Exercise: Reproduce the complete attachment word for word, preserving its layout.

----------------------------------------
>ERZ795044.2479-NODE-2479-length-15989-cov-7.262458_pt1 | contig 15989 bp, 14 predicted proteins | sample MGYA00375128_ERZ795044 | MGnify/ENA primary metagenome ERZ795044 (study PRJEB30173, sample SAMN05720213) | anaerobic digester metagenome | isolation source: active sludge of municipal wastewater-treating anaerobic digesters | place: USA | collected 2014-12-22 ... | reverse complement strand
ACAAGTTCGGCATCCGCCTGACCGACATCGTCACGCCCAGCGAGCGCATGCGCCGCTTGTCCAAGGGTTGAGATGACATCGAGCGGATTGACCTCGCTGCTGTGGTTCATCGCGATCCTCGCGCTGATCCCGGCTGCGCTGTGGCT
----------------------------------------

>ERZ795044.2479-NODE-2479-length-15989-cov-7.262458_pt1 | contig 15989 bp, 14 predicted proteins | sample MGYA00375128_ERZ795044 | MGnify/ENA primary metagenome ERZ795044 (study PRJEB30173, sample SAMN05720213) | anaerobic digester metagenome | isolation source: active sludge of municipal wastewater-treating anaerobic digesters | place: USA | collected 2014-12-22 ... | reverse complement strand
ACAAGTTCGGCATCCGCCTGACCGACATCGTCACGCCCAGCGAGCGCATGCGCCGCTTGTCCAAGGGTTGAGATGACATCGAGCGGATTGACCTCGCTGCTGTGGTTCATCGCGATCCTCGCGCTGATCCCGGCTGCGCTGTGGCT